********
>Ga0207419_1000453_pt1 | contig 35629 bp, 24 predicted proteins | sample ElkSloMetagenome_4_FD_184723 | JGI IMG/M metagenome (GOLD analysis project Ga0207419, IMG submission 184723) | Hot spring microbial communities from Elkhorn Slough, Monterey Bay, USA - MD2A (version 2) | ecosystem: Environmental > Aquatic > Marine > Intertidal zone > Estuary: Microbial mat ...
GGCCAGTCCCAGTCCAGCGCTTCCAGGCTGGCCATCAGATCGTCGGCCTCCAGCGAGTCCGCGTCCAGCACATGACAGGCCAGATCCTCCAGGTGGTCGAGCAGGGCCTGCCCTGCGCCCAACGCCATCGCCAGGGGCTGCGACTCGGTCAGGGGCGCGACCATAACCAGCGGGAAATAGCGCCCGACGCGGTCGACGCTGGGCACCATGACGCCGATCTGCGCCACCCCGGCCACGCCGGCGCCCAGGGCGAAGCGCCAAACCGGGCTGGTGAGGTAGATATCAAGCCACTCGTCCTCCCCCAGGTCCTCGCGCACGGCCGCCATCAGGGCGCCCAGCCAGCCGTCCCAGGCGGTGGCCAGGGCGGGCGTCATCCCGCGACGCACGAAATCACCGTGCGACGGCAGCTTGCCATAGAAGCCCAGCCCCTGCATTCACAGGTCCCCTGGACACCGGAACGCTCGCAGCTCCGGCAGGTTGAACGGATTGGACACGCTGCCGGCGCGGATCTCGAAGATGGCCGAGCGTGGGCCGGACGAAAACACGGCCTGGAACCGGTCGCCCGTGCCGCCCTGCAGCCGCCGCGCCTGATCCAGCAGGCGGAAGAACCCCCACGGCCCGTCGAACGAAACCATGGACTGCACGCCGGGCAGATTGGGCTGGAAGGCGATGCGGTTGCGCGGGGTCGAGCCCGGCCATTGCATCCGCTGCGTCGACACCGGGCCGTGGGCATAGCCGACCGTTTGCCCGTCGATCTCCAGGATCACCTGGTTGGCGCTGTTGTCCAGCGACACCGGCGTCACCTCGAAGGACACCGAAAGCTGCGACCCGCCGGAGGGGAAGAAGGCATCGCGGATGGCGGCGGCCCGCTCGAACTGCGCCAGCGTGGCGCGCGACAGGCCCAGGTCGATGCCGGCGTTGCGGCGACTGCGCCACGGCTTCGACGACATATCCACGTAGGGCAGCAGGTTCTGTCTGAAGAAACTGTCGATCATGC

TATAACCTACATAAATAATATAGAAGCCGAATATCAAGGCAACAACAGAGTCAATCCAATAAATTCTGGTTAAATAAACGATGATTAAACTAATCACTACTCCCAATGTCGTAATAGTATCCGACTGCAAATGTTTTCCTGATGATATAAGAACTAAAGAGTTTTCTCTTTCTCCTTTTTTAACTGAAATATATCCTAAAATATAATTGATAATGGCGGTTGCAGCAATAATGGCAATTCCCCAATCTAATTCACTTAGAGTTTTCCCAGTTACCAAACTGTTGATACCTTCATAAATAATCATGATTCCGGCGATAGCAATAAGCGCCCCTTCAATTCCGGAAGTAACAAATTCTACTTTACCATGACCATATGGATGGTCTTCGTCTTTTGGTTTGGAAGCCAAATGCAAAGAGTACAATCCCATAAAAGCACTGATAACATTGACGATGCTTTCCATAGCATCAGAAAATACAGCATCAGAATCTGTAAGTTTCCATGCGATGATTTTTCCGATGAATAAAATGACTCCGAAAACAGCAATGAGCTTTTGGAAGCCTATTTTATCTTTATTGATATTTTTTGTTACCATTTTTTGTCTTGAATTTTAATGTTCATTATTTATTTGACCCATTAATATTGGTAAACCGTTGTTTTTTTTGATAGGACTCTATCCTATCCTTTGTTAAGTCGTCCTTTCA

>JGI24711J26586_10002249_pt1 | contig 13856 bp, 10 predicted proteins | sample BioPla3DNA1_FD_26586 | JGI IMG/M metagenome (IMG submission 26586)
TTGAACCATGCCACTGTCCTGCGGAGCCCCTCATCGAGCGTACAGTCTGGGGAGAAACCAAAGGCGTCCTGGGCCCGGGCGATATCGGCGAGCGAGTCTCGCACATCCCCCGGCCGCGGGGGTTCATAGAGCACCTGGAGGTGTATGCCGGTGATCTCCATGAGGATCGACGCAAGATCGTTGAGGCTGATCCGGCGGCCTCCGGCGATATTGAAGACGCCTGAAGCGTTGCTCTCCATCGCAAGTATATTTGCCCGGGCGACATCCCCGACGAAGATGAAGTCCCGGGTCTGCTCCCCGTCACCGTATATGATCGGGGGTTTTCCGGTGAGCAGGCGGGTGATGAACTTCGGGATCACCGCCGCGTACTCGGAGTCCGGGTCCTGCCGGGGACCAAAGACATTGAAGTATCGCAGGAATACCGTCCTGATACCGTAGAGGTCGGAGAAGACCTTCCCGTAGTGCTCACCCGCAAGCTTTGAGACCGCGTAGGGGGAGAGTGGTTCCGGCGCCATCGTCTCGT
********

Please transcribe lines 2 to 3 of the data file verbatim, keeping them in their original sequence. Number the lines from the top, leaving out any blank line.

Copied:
GGCCAGTCCCAGTCCAGCGCTTCCAGGCTGGCCATCAGATCGTCGGCCTCCAGCGAGTCCGCGTCCAGCACATGACAGGCCAGATCCTCCAGGTGGTCGAGCAGGGCCTGCCCTGCGCCCAACGCCATCGCCAGGGGCTGCGACTCGGTCAGGGGCGCGACCATAACCAGCGGGAAATAGCGCCCGACGCGGTCGACGCTGGGCACCATGACGCCGATCTGCGCCACCCCGGCCACGCCGGCGCCCAGGGCGAAGCGCCAAACCGGGCTGGTGAGGTAGATATCAAGCCACTCGTCCTCCCCCAGGTCCTCGCGCACGGCCGCCATCAGGGCGCCCAGCCAGCCGTCCCAGGCGGTGGCCAGGGCGGGCGTCATCCCGCGACGCACGAAATCACCGTGCGACGGCAGCTTGCCATAGAAGCCCAGCCCCTGCATTCACAGGTCCCCTGGACACCGGAACGCTCGCAGCTCCGGCAGGTTGAACGGATTGGACACGCTGCCGGCGCGGATCTCGAAGATGGCCGAGCGTGGGCCGGACGAAAACACGGCCTGGAACCGGTCGCCCGTGCCGCCCTGCAGCCGCCGCGCCTGATCCAGCAGGCGGAAGAACCCCCACGGCCCGTCGAACGAAACCATGGACTGCACGCCGGGCAGATTGGGCTGGAAGGCGATGCGGTTGCGCGGGGTCGAGCCCGGCCATTGCATCCGCTGCGTCGACACCGGGCCGTGGGCATAGCCGACCGTTTGCCCGTCGATCTCCAGGATCACCTGGTTGGCGCTGTTGTCCAGCGACACCGGCGTCACCTCGAAGGACACCGAAAGCTGCGACCCGCCGGAGGGGAAGAAGGCATCGCGGATGGCGGCGGCCCGCTCGAACTGCGCCAGCGTGGCGCGCGACAGGCCCAGGTCGATGCCGGCGTTGCGGCGACTGCGCCACGGCTTCGACGACATATCCACGTAGGGCAGCAGGTTCTGTCTGAAGAAACTGTCGATCATGC

TATAACCTACATAAATAATATAGAAGCCGAATATCAAGGCAACAACAGAGTCAATCCAATAAATTCTGGTTAAATAAACGATGATTAAACTAATCACTACTCCCAATGTCGTAATAGTATCCGACTGCAAATGTTTTCCTGATGATATAAGAACTAAAGAGTTTTCTCTTTCTCCTTTTTTAACTGAAATATATCCTAAAATATAATTGATAATGGCGGTTGCAGCAATAATGGCAATTCCCCAATCTAATTCACTTAGAGTTTTCCCAGTTACCAAACTGTTGATACCTTCATAAATAATCATGATTCCGGCGATAGCAATAAGCGCCCCTTCAATTCCGGAAGTAACAAATTCTACTTTACCATGACCATATGGATGGTCTTCGTCTTTTGGTTTGGAAGCCAAATGCAAAGAGTACAATCCCATAAAAGCACTGATAACATTGACGATGCTTTCCATAGCATCAGAAAATACAGCATCAGAATCTGTAAGTTTCCATGCGATGATTTTTCCGATGAATAAAATGACTCCGAAAACAGCAATGAGCTTTTGGAAGCCTATTTTATCTTTATTGATATTTTTTGTTACCATTTTTTGTCTTGAATTTTAATGTTCATTATTTATTTGACCCATTAATATTGGTAAACCGTTGTTTTTTTTGATAGGACTCTATCCTATCCTTTGTTAAGTCGTCCTTTCA